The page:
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At the heart of general practice since 1960

QOF has failed to bring benefits for patient care

The GP contract has failed to have the anticipated impact on improving the quality of patient care, two separate Government-funded analyses have concluded.

The findings, which suggest the quality framework has had little if any effect in accelerating the pace of improvement, leave the contract vulnerable to criticism from an upcoming National Audit Office inquiry.

Previous studies had found care had got better since the advent of the QOF in 2004, but the new research suggests GPs were already driving up standards as early as 1998 in the absence of incentives.

In a couple of specific areas – asthma and diabetes – the new contract does appear to have brought about a 'modest acceleration' in standards. But critically for the NAO's analysis of cost-effectiveness, there appears to have been no effect on the rate of improvement of care overall or for coronary heart disease.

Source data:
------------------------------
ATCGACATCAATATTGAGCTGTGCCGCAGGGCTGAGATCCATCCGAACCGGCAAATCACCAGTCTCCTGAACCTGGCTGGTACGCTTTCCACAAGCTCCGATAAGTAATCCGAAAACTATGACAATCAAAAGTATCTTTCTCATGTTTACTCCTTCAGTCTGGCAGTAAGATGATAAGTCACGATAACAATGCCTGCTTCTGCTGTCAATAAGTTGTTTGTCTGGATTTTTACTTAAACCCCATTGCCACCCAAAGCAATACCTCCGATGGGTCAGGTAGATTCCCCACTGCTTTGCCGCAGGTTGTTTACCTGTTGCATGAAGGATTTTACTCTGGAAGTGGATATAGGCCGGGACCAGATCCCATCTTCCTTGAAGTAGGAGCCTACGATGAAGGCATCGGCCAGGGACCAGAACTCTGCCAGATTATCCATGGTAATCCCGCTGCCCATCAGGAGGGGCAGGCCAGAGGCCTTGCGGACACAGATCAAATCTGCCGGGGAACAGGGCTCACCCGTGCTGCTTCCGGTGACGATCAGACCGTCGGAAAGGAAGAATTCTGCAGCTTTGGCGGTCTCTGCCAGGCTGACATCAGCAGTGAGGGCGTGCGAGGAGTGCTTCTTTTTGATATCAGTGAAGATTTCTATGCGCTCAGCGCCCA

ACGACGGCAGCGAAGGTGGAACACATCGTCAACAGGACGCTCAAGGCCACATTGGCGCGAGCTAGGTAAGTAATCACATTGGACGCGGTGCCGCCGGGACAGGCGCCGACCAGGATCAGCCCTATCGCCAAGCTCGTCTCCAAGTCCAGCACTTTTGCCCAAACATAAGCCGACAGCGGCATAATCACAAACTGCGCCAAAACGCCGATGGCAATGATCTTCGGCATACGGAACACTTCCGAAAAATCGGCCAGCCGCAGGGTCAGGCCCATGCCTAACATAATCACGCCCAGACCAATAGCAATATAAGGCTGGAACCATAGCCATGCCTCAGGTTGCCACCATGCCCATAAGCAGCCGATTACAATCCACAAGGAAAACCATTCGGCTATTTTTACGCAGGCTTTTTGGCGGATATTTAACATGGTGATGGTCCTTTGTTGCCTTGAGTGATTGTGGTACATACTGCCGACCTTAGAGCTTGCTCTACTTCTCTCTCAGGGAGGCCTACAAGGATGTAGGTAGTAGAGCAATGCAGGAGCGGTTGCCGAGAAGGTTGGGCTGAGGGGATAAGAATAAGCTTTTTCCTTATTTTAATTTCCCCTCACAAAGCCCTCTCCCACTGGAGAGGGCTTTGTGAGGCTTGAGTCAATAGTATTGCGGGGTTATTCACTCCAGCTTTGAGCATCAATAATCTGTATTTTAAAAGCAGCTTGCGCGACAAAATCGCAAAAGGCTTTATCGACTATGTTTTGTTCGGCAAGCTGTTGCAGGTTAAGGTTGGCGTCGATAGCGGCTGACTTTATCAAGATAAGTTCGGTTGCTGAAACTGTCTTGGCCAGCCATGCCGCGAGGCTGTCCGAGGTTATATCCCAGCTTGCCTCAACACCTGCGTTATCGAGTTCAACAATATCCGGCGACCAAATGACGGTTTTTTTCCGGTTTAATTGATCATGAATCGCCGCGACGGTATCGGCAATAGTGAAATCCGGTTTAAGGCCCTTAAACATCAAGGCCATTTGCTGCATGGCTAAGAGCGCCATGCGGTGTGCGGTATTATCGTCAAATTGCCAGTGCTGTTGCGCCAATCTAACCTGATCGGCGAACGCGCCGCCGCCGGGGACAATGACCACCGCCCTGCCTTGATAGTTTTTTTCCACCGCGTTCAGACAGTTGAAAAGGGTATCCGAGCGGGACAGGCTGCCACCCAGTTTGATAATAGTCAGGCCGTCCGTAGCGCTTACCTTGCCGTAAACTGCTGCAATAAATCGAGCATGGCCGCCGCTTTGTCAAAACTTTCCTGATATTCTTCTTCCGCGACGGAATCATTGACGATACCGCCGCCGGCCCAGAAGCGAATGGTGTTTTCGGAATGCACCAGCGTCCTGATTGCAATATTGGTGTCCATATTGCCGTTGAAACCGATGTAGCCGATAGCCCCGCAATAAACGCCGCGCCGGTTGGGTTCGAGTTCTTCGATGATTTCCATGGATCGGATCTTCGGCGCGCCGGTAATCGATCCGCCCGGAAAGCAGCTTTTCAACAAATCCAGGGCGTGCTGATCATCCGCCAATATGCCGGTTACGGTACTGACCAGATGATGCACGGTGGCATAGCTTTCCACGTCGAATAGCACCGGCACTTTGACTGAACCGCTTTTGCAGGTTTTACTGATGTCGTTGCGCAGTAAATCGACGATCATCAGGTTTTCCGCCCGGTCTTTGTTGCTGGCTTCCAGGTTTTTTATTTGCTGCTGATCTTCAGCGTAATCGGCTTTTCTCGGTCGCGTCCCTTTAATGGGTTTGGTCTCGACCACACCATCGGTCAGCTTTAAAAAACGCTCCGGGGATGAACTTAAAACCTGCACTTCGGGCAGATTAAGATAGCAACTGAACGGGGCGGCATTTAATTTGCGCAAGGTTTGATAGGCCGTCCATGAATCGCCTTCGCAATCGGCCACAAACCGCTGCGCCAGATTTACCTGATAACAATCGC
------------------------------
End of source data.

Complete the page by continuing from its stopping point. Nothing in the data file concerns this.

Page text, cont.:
A special report published in the latest New England Journal of Medicine by the National Primary Care Research and Development Centre compares the quality of care in 42 nationally representative practices between 1998 and 2005.

Study leader Dr Stephen Campbell, a research fellow at the centre, said: 'The improvement from 2003 to 2005 for indicators for which incentives were provided, compared with those with no incentives, did not differ significantly from the rate predicted on the basis of the trend from 1998 to 2003.'

Overall, the proportion of patients receiving appropriate care rose from 59% in 1998 to 76% in 2003 and 85% in 2005. A second study presented at the Society for Academic Primary Care conference in London last week is similarly positive about GPs' work but potentially damaging for the contract.

Professor Julia Hippisley-Cox, professor of clinical epidemiology and general practice at the University of Nottingham, analysed data from 498 practices on prevalence and target achievement. Professor Hippisley-Cox, who is due to be meeting the NAO soon, told Pulse: 'There is good evidence the changes predated the QOF given the consistent increase since April 2001.'GPs should be congratulated for all the hard work that's been put in.'

Dr Robert Fleetcroft, honorary senior lecturer in primary care at the University of East Anglia, said it was 'near impossible' to determine whether improvements would have continued without the introduction of incentives. 'If you were going up 10% a year, the question is when is that going to plateau and will incentives push that up. The answer is we don't know.'

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